LJS 114: Minor Tonality and How to Build Minor Chord Progressions (feat. Dan Carillo)

Welcome to episode 114 of the LJS Podcast where today we have on special guest Dan Carillo to talk about understanding minor tonality and building minor chord progressions. Minor tonality can be complicated because there are three minor scales at play. Dan gives a thorough explanation and unlocks this confusing topic. Listen in!

Listen to episode 114

Some of the questions I get from my audience time and time again have to do with minor chord progressions and how they work.

Major diatonic harmony is much easier to understand because you can simply harmonize a major scale with 7th chords or triads, and come up with a simple answer of what chords are in the harmonic series.

But minor tonality becomes complicated because there are three different minor scales at play: the natural, harmonic and melodic minor.

When you harmonize those minor scales separately, you will notice that the qualities of each chord are not always the same for each scale degree.

So which chord should you use for the given scale degrees? Is it a minor 7 for the V chord, or a dominant 7? Is it a diminished 7 for the VII chord or is it a dominant 7?

In this episode, guitarist, professor, and composer Dan Carillo unlocks this and gives us the answers. In fact, he leaves no stone left unturned.

Here’s some of what we talked about today:

1. Why minor tonality is so hard to understand.

2. The problem with understanding minor chord progressions with scales.

3. The importance of the V-I.

4. The common sets of chord choices in a minor key.

5. The alternate sets of chord choices in a minor key.

6. Some of Dan’s cool projects coming up.

Notes

Dan talks about two sets of chord options for minor keys, the common and the alternate. Here are the two sets spelled out.

Common:

Here is the common set notated in the key of A minor.

i chord: minor(major 7)- from the melodic minor

ii chord: half diminished- from the natural or harmonic minor

iii chord: major 7- from the natural minor

iv chord: minor 7- from the natural or harmonic minor

V chord: dominant 7- from the harmonic or melodic minor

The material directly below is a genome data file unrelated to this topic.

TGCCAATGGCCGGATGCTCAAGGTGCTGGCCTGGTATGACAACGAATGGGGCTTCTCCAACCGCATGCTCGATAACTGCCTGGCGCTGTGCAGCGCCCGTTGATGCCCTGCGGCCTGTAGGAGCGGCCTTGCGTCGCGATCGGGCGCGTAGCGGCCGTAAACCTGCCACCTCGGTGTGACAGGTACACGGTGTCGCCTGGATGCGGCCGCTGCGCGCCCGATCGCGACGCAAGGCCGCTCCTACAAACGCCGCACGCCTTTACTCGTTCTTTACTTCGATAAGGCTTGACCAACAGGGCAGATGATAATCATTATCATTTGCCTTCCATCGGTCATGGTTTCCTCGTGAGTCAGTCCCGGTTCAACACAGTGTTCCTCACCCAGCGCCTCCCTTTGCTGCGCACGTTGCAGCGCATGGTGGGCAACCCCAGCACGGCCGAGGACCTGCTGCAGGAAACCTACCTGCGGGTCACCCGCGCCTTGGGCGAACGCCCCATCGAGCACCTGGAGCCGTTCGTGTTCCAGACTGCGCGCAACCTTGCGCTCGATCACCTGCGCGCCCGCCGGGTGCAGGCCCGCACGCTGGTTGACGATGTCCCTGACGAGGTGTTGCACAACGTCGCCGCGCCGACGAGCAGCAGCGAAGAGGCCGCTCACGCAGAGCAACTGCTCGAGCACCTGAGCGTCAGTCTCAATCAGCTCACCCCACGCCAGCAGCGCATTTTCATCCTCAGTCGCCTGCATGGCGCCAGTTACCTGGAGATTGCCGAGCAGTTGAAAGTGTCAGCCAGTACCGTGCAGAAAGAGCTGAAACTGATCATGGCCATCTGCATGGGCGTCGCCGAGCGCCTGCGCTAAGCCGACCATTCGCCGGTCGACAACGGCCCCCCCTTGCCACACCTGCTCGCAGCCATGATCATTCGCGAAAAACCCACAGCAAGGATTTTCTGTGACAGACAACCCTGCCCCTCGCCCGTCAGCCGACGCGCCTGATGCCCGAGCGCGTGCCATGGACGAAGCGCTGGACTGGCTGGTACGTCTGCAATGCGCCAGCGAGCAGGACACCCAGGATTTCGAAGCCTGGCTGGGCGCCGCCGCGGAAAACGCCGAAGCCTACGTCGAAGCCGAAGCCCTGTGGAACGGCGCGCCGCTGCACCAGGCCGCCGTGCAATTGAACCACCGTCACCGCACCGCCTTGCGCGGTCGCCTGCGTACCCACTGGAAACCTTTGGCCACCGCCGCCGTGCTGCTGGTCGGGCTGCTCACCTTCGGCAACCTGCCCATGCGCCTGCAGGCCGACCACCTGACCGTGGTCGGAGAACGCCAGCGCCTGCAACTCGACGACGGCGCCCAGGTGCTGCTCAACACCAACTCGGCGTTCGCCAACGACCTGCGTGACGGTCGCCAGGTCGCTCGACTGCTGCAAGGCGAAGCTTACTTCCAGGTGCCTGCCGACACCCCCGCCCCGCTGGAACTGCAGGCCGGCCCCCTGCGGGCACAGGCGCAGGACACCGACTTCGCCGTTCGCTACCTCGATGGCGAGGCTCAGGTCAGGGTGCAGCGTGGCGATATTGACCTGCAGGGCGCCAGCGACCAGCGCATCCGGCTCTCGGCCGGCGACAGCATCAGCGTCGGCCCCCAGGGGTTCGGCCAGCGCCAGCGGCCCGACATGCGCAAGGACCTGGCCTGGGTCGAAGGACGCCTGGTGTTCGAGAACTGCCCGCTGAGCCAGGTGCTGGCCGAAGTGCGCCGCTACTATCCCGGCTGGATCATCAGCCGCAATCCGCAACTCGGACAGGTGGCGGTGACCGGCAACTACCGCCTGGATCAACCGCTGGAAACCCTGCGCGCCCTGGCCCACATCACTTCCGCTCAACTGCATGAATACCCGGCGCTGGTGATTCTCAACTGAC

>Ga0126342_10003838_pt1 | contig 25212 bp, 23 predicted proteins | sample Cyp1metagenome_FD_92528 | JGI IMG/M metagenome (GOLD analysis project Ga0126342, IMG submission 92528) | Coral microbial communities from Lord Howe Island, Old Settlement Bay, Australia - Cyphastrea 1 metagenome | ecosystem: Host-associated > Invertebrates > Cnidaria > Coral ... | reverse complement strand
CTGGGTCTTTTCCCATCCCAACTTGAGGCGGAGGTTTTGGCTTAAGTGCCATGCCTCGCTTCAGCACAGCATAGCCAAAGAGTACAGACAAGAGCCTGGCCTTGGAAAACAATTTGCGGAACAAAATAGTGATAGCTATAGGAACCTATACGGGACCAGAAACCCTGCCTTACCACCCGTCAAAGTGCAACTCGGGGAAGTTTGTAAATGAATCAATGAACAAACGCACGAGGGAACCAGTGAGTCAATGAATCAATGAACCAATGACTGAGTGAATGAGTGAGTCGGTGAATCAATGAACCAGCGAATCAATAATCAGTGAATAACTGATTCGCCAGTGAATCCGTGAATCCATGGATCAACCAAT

VI chord: major 7- from the natural or harmonic minor

VII chord: dominant 7- from the natural minor

Alternate

Here is the alternate set notated in the key of A minor.

i chord: minor 7- from the natural minor

ii chord: minor 7- from the melodic or harmonic minor

III chord: major 7(#5)- from the harmonic and melodic minor

IV chord: dominant 7- from the melodic minor

V chord: minor 7- from the natural minor

vi chord: half diminished- from the melodic minor

vii chord: diminished 7- from the harmonic minor

Important Links

How to Harmonize a Major Scale with 7th Chords

How to Harmonize Minor Scales with 7th Chords

30 Stepsto Better Jazz Playing

7 COMMENTS

  1. The second most common and the most modern way to play a IImin7(b5) is with the 6th mode of the MELODIC MINOR SCALE, why? because it has a mayor 9 interval. so it is a locrian with mayor nine, and a lot of great jazz musicians today like metheny and many others use it a lot. It was not even mentioned. So the common is locrian ok, but the second option is from melodic minor, not harmonic. (so the IImin7(b5) in minor is played AS VI from melodic minor.

  2. the VIImin7(b5) is an amazing chord in minor, not in jazz standards but in whatever else composition, specially in first inversion, also the VIIdim7 it just works (it is the sub of V7(b5). The phrase it never shows up and that's why I don't use it is quite limiting. Bach, Beethoven, Lizt, Satie, Richter, Danny Elfman, John Williams and millions of composer use them every time. So I agree that if the class is just about standards then ok the min7(b5) as Dominant Function never shows up, but it can be misleading for young students not to clarify that is a super important function in Tonal Harmony.

  3. Fantastic overview. Just one question: why not include dorian mode as one of the minor scales that is covered?

    • Hey Bill, glad you enjoyed it! Keep in mind the Dorian mode is one of the modes of the major scale. When talking about minor tonality the Dorian mode isn't included an option for harmonization. The natural, harmonic, and melodic minor cover all of the bases.

  4. This was a phenomenal episode! Scales can trap me into such a narrow view of things and this, once again, reminded me to let my ears lead my playing. Definitely get Dan back on soon.

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